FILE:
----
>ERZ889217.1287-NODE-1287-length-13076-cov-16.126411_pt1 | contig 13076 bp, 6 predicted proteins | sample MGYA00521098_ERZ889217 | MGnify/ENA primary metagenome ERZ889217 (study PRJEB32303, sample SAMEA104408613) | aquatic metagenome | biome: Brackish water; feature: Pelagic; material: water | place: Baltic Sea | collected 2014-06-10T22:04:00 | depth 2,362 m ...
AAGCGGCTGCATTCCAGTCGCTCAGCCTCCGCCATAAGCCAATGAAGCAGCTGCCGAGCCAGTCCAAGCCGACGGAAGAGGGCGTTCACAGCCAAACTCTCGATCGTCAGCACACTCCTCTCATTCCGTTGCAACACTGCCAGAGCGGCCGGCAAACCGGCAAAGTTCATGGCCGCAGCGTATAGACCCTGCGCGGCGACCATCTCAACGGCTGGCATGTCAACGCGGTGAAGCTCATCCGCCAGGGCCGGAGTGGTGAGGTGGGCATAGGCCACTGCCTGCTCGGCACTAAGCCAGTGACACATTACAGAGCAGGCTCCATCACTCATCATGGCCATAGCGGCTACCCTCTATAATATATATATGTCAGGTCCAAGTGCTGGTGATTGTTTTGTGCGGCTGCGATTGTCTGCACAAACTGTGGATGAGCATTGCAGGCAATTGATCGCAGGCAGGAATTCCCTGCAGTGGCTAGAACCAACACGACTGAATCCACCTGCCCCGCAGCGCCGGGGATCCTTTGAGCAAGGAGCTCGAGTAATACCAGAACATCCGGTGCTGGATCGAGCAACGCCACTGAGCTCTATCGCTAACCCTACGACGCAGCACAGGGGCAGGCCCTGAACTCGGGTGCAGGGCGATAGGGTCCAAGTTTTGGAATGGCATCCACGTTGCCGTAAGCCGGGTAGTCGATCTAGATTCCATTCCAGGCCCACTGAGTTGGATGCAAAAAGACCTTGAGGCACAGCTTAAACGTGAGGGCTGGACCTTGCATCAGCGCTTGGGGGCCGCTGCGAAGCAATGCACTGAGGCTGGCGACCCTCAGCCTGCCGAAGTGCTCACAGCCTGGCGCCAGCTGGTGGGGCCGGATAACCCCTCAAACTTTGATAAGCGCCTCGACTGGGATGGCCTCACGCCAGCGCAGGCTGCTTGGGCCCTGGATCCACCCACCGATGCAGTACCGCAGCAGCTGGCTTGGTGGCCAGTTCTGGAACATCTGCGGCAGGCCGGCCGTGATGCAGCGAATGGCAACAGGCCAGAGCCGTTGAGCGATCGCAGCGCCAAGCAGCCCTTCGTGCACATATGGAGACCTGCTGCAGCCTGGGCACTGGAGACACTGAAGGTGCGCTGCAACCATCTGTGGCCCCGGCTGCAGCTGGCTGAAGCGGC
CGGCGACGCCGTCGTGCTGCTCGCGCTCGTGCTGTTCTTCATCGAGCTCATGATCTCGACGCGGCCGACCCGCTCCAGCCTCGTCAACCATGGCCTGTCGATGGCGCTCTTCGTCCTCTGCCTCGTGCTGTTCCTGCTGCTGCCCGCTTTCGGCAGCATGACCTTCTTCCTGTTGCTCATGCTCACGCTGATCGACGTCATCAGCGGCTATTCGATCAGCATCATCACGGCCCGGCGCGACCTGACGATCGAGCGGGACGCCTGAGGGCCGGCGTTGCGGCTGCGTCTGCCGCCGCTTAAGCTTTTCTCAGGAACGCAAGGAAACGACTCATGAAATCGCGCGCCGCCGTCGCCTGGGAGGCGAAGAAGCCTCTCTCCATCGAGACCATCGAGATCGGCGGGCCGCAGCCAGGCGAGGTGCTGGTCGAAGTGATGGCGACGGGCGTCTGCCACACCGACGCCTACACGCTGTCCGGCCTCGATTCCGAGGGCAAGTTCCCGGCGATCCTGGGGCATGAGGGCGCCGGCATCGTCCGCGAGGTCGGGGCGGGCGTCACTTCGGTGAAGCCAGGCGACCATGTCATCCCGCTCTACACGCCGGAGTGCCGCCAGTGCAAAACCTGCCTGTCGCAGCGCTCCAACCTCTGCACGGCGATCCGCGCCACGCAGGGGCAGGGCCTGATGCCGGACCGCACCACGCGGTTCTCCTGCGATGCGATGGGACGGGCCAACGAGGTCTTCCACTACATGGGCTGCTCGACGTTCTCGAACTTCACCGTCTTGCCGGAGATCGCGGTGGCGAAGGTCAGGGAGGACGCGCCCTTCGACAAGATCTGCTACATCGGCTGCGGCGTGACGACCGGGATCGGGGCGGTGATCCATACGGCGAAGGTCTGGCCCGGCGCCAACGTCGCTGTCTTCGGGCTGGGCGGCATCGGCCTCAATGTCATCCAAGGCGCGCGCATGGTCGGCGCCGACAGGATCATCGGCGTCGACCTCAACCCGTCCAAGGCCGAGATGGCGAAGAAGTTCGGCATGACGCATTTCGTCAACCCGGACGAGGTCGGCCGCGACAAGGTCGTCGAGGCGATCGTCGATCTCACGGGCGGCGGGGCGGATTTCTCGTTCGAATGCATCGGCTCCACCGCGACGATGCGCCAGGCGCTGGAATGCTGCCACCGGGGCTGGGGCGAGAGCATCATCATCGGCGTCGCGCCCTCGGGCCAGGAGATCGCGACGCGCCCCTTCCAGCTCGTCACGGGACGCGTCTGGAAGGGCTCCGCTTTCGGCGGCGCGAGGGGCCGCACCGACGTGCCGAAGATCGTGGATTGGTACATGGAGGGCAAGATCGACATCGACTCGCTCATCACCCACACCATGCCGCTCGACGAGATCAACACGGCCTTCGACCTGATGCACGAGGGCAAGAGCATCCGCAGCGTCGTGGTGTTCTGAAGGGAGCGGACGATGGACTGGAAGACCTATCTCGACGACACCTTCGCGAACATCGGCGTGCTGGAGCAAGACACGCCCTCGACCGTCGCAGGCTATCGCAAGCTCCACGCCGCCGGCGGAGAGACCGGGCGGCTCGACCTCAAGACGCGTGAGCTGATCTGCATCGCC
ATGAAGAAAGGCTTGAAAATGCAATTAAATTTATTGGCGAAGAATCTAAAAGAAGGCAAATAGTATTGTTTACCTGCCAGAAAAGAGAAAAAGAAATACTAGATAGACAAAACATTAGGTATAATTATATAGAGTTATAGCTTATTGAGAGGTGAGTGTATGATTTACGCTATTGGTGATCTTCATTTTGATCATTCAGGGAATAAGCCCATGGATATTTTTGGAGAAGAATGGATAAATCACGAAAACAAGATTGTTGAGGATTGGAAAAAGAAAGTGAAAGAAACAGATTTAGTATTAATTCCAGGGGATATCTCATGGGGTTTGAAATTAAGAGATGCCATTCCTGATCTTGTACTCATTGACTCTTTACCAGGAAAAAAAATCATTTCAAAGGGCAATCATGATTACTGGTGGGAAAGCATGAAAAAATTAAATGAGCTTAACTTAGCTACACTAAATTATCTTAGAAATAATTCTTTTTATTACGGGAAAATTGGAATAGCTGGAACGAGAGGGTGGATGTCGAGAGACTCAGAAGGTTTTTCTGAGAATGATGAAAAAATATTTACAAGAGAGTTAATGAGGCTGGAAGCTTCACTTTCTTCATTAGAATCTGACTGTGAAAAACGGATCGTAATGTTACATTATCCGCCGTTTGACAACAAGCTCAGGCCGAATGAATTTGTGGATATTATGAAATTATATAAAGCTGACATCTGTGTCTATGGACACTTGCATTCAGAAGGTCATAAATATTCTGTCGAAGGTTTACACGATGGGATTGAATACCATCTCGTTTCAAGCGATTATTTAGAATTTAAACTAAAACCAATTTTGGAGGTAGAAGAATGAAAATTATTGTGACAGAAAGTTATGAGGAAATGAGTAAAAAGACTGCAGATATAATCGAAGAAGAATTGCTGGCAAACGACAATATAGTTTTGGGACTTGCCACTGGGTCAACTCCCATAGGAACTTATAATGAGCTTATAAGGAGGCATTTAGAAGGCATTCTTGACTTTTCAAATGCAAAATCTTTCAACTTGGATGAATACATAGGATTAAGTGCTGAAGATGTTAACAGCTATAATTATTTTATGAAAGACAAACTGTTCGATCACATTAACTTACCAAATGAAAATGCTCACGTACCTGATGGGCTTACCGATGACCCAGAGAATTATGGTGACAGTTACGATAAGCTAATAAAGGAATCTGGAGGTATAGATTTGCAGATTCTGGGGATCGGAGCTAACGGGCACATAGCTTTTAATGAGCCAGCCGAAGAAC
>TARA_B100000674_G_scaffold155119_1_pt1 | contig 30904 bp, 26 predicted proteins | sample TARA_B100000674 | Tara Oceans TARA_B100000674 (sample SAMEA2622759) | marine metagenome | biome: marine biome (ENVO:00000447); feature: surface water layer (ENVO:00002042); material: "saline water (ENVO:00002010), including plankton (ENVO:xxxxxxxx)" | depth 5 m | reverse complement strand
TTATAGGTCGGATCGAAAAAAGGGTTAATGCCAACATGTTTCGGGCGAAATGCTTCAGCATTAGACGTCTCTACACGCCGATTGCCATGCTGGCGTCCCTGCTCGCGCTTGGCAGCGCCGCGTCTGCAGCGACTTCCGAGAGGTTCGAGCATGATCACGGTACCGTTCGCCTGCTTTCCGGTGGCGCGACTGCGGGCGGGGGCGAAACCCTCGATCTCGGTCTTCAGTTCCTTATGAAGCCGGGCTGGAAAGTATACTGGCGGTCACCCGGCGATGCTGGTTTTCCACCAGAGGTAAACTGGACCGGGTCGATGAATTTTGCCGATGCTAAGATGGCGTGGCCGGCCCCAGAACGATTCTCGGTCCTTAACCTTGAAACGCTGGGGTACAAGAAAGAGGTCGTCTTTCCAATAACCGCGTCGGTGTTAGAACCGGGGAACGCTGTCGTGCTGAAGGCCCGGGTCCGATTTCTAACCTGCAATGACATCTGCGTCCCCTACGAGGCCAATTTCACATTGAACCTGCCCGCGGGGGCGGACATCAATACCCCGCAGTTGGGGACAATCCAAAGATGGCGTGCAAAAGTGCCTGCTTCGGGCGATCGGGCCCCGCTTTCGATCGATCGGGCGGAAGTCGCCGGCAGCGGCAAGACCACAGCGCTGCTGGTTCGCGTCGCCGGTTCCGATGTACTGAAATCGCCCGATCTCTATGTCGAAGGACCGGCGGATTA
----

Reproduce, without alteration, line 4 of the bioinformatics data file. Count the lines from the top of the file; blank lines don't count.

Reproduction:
ATGAAGAAAGGCTTGAAAATGCAATTAAATTTATTGGCGAAGAATCTAAAAGAAGGCAAATAGTATTGTTTACCTGCCAGAAAAGAGAAAAAGAAATACTAGATAGACAAAACATTAGGTATAATTATATAGAGTTATAGCTTATTGAGAGGTGAGTGTATGATTTACGCTATTGGTGATCTTCATTTTGATCATTCAGGGAATAAGCCCATGGATATTTTTGGAGAAGAATGGATAAATCACGAAAACAAGATTGTTGAGGATTGGAAAAAGAAAGTGAAAGAAACAGATTTAGTATTAATTCCAGGGGATATCTCATGGGGTTTGAAATTAAGAGATGCCATTCCTGATCTTGTACTCATTGACTCTTTACCAGGAAAAAAAATCATTTCAAAGGGCAATCATGATTACTGGTGGGAAAGCATGAAAAAATTAAATGAGCTTAACTTAGCTACACTAAATTATCTTAGAAATAATTCTTTTTATTACGGGAAAATTGGAATAGCTGGAACGAGAGGGTGGATGTCGAGAGACTCAGAAGGTTTTTCTGAGAATGATGAAAAAATATTTACAAGAGAGTTAATGAGGCTGGAAGCTTCACTTTCTTCATTAGAATCTGACTGTGAAAAACGGATCGTAATGTTACATTATCCGCCGTTTGACAACAAGCTCAGGCCGAATGAATTTGTGGATATTATGAAATTATATAAAGCTGACATCTGTGTCTATGGACACTTGCATTCAGAAGGTCATAAATATTCTGTCGAAGGTTTACACGATGGGATTGAATACCATCTCGTTTCAAGCGATTATTTAGAATTTAAACTAAAACCAATTTTGGAGGTAGAAGAATGAAAATTATTGTGACAGAAAGTTATGAGGAAATGAGTAAAAAGACTGCAGATATAATCGAAGAAGAATTGCTGGCAAACGACAATATAGTTTTGGGACTTGCCACTGGGTCAACTCCCATAGGAACTTATAATGAGCTTATAAGGAGGCATTTAGAAGGCATTCTTGACTTTTCAAATGCAAAATCTTTCAACTTGGATGAATACATAGGATTAAGTGCTGAAGATGTTAACAGCTATAATTATTTTATGAAAGACAAACTGTTCGATCACATTAACTTACCAAATGAAAATGCTCACGTACCTGATGGGCTTACCGATGACCCAGAGAATTATGGTGACAGTTACGATAAGCTAATAAAGGAATCTGGAGGTATAGATTTGCAGATTCTGGGGATCGGAGCTAACGGGCACATAGCTTTTAATGAGCCAGCCGAAGAAC